Wednesday, May 8, 2013


Island women worshiping during a seminar last year.

At times it seems strange to me to be a missionary where the majority of people are known as "Christians." Wikipedia lists more than 85% of the Ugandan population as Christian. But is that really the case?

The longer I am here the more I understand the breadth of the "Christian" definition. It includes Catholic, Anglican, Pentecostal, Seventh-Day Adventist, Orthodox Christians and "Other" Christians. Those who trust in Christ by faith through grace are known as "born agains." The latter can and do suffer persecution from the former. (To "persecute" means to "pursue with harassing or oppressive treatment, especially because of religion, race, or beliefs; harass persistently."

Indeed, the beliefs and lives of these "Christian" groups can be very, very different from one another.

I was recently reminded of this by my friend Annet.

There is a photocopy shop here in Jinja that I frequent - Ebenezer Secretarial Bureau and Stationery Shop. It is a hole in the wall on bustling Main Street and one might miss it if it weren't for the large mustard yellow sign out front on the sidewalk. Annet works there and has always impressed me by her kindness, efficiency and multi-tasking abilities. I also recently learned she is a born-again Christian.

Last week as I brought Annet more work she told me her father had passed away the previous week. He had cancer, but seemed physically strong so his death was a shock to her family. I asked how her mom was handling the loss and Annet's story unfolded further.

The youngest of 10 children, she is the only believer in her Catholic family. She gave her life to Christ while attending a Christian primary (elementary) school. "I think I got saved seven times," she said with a smile, noting every time an invitation was given to receive Christ, she would raise her hand. Around the age of 12 she came to a greater understanding of the meaning of salvation and the forgiveness of sin.

With her young faith growing and the completion of primary studies, Annet's world turned upside down for the worse as her parents told her they would no longer pay her school fees, unless she converted back to Catholicism.

Knowing she could not reject salvation and her Heavenly Father, she made a tough choice. She would work and pay her own fees in secondary school. For five years, after attending school from around 8 a.m.-5 p.m. she would go to a Muslim home and do housework, working late into the evening. Exhausted, she would return home and sleep, only to rise early and begin again. Those were difficult years for Annet.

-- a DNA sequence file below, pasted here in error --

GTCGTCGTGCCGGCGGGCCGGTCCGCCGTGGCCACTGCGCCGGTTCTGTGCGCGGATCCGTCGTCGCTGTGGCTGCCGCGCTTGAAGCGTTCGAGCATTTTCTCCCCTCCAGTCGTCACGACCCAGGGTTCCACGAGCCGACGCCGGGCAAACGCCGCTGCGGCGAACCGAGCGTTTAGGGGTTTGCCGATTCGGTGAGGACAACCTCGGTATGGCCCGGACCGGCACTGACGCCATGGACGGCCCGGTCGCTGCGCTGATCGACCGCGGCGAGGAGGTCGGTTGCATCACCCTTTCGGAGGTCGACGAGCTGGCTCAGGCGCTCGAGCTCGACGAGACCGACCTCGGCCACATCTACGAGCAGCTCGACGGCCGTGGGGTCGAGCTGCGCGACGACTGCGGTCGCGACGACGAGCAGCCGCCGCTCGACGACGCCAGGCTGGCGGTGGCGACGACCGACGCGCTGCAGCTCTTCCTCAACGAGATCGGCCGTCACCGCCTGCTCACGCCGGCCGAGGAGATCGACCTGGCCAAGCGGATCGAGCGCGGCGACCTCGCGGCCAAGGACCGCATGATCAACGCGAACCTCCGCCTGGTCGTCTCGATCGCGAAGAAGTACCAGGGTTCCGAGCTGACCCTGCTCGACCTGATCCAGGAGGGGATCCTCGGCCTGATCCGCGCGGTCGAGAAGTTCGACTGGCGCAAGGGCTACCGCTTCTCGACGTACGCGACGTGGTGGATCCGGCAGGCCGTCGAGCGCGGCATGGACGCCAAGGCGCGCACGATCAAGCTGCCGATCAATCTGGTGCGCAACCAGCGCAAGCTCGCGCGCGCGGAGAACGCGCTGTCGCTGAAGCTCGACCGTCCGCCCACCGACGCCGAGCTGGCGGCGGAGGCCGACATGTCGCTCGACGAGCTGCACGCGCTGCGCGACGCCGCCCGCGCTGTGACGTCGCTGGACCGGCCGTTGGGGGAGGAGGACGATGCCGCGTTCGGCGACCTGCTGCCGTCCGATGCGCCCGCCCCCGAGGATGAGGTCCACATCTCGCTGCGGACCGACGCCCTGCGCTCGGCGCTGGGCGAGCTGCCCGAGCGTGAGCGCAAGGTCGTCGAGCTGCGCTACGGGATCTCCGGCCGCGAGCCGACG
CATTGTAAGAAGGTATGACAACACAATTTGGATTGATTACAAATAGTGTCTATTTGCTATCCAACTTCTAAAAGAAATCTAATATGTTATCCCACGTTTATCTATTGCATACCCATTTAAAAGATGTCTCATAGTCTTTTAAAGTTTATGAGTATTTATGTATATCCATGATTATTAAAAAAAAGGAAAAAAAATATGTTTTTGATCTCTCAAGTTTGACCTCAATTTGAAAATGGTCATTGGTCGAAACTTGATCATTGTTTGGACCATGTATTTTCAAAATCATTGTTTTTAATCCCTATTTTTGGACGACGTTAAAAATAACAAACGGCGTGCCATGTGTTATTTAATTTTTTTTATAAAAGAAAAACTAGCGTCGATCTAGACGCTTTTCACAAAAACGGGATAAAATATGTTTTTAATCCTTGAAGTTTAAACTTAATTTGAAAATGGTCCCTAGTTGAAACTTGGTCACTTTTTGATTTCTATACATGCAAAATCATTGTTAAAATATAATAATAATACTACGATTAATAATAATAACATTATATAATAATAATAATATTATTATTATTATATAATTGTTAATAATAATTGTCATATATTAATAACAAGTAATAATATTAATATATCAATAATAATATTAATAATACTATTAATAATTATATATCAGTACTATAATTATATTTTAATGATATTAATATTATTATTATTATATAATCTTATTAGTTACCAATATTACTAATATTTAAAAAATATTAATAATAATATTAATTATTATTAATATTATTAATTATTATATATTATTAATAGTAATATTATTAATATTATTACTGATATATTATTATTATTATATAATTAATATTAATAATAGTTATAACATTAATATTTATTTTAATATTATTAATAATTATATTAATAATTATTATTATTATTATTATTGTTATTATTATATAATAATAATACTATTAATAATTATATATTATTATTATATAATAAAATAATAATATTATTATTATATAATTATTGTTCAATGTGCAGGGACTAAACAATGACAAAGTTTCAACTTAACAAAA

After Senior 5, she was unable to pay the school fees and dropped out, later enrolling in a secretarial course. She now has a young daughter, Hannah, and struggles to care for her and Hannah's needs. Her family continues to exclude her, saying she is not a part of them and calling her names like "stupid." Annet has tried to share her faith with her loved ones, only to be ridiculed and laughed at. She has a love for teaching children and leads the Sunday School at her church. One day she would like to go back to school.

Unfortunately, Anne't story is not at all uncommon here. I have seen a number of children who are raised in a particular faith, but if they desire to become "born-again," they likely face persecution - rejection, ridicule or even abandonment. Such realities make it very difficult for young men and women to make that important decision of choosing Christ.

I think of Agnes who attended Lingira Living Hope, a Christian school, for several years. She heard the gospel on multiple occasions and I and others talked to her a number of times. I believe she was very close to that all-important decision, but I believe the staunch beliefs of her family and fears of how they would react held her back.

From the outside, Uganda appears very friendly to Christianity, but Satan is a deceiver and he has blinded many with fatal "mixtures" of truth and falsehood. From what I understand, when the Catholic and Anglican faiths were brought in decades ago, the people did not abandon their cultural and animistic beliefs, they only added to them. The use of witchcraft in combination with these faiths is not uncommon here, which is likely why there is persecution from such followers toward those who are genuinely born again.

Much of this persecution is not obvious and often occurs behind doors in homes, families, the workplace and in neighborhoods and communities. 

After listening to Annet's story, my respect and admiration for this young woman grew ten-fold. And I was reminded that genuine followers of Jesus Christ are persecuted around the world, sometimes in places we don't even expect.

We need to hold up one another in prayer to remain strong in Christ in the midst of a crooked and perverse generation, in which we are to shine like bright lights in the world. (Phil. 2:15)

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